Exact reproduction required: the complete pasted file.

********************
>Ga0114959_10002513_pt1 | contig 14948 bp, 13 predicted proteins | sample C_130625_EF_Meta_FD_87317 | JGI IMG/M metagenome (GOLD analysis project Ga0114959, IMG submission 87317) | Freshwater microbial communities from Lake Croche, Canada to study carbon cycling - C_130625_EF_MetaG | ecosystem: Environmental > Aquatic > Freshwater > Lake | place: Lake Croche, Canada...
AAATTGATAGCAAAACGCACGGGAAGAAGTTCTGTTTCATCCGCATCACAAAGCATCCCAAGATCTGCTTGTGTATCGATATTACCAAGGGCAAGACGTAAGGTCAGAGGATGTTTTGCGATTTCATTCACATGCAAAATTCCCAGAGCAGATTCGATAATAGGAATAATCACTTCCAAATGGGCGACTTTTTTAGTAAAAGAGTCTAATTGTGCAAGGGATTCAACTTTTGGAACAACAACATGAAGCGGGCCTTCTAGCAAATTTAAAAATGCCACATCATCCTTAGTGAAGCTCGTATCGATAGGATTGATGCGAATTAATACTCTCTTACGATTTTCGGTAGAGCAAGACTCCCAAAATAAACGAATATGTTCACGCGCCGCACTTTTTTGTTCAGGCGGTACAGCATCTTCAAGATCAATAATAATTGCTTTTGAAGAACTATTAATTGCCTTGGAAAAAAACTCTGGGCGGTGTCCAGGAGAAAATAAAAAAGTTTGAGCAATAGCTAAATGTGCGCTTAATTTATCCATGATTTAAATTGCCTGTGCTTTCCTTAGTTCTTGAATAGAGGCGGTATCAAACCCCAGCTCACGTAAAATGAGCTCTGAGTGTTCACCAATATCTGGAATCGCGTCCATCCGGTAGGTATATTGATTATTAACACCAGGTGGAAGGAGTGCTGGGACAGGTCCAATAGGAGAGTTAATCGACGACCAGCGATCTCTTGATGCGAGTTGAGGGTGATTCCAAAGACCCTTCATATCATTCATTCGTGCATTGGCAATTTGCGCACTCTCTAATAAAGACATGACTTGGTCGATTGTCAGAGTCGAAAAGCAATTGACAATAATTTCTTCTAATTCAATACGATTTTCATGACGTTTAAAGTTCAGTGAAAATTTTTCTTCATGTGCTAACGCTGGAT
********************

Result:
>Ga0114959_10002513_pt1 | contig 14948 bp, 13 predicted proteins | sample C_130625_EF_Meta_FD_87317 | JGI IMG/M metagenome (GOLD analysis project Ga0114959, IMG submission 87317) | Freshwater microbial communities from Lake Croche, Canada to study carbon cycling - C_130625_EF_MetaG | ecosystem: Environmental > Aquatic > Freshwater > Lake | place: Lake Croche, Canada...
AAATTGATAGCAAAACGCACGGGAAGAAGTTCTGTTTCATCCGCATCACAAAGCATCCCAAGATCTGCTTGTGTATCGATATTACCAAGGGCAAGACGTAAGGTCAGAGGATGTTTTGCGATTTCATTCACATGCAAAATTCCCAGAGCAGATTCGATAATAGGAATAATCACTTCCAAATGGGCGACTTTTTTAGTAAAAGAGTCTAATTGTGCAAGGGATTCAACTTTTGGAACAACAACATGAAGCGGGCCTTCTAGCAAATTTAAAAATGCCACATCATCCTTAGTGAAGCTCGTATCGATAGGATTGATGCGAATTAATACTCTCTTACGATTTTCGGTAGAGCAAGACTCCCAAAATAAACGAATATGTTCACGCGCCGCACTTTTTTGTTCAGGCGGTACAGCATCTTCAAGATCAATAATAATTGCTTTTGAAGAACTATTAATTGCCTTGGAAAAAAACTCTGGGCGGTGTCCAGGAGAAAATAAAAAAGTTTGAGCAATAGCTAAATGTGCGCTTAATTTATCCATGATTTAAATTGCCTGTGCTTTCCTTAGTTCTTGAATAGAGGCGGTATCAAACCCCAGCTCACGTAAAATGAGCTCTGAGTGTTCACCAATATCTGGAATCGCGTCCATCCGGTAGGTATATTGATTATTAACACCAGGTGGAAGGAGTGCTGGGACAGGTCCAATAGGAGAGTTAATCGACGACCAGCGATCTCTTGATGCGAGTTGAGGGTGATTCCAAAGACCCTTCATATCATTCATTCGTGCATTGGCAATTTGCGCACTCTCTAATAAAGACATGACTTGGTCGATTGTCAGAGTCGAAAAGCAATTGACAATAATTTCTTCTAATTCAATACGATTTTCATGACGTTTAAAGTTCAGTGAAAATTTTTCTTCATGTGCTAACGCTGGAT